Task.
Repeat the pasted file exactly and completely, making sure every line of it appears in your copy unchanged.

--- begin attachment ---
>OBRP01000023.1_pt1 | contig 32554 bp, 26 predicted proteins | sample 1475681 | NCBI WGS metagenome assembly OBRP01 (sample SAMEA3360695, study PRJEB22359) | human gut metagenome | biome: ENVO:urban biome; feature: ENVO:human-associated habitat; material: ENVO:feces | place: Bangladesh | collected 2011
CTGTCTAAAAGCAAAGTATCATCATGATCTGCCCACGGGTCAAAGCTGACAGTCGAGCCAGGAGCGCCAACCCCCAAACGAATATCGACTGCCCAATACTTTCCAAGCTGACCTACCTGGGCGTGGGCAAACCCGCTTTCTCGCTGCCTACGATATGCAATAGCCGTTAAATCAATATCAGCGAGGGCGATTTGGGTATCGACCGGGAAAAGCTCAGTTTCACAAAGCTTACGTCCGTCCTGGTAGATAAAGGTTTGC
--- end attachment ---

>OBRP01000023.1_pt1 | contig 32554 bp, 26 predicted proteins | sample 1475681 | NCBI WGS metagenome assembly OBRP01 (sample SAMEA3360695, study PRJEB22359) | human gut metagenome | biome: ENVO:urban biome; feature: ENVO:human-associated habitat; material: ENVO:feces | place: Bangladesh | collected 2011
CTGTCTAAAAGCAAAGTATCATCATGATCTGCCCACGGGTCAAAGCTGACAGTCGAGCCAGGAGCGCCAACCCCCAAACGAATATCGACTGCCCAATACTTTCCAAGCTGACCTACCTGGGCGTGGGCAAACCCGCTTTCTCGCTGCCTACGATATGCAATAGCCGTTAAATCAATATCAGCGAGGGCGATTTGGGTATCGACCGGGAAAAGCTCAGTTTCACAAAGCTTACGTCCGTCCTGGTAGATAAAGGTTTGC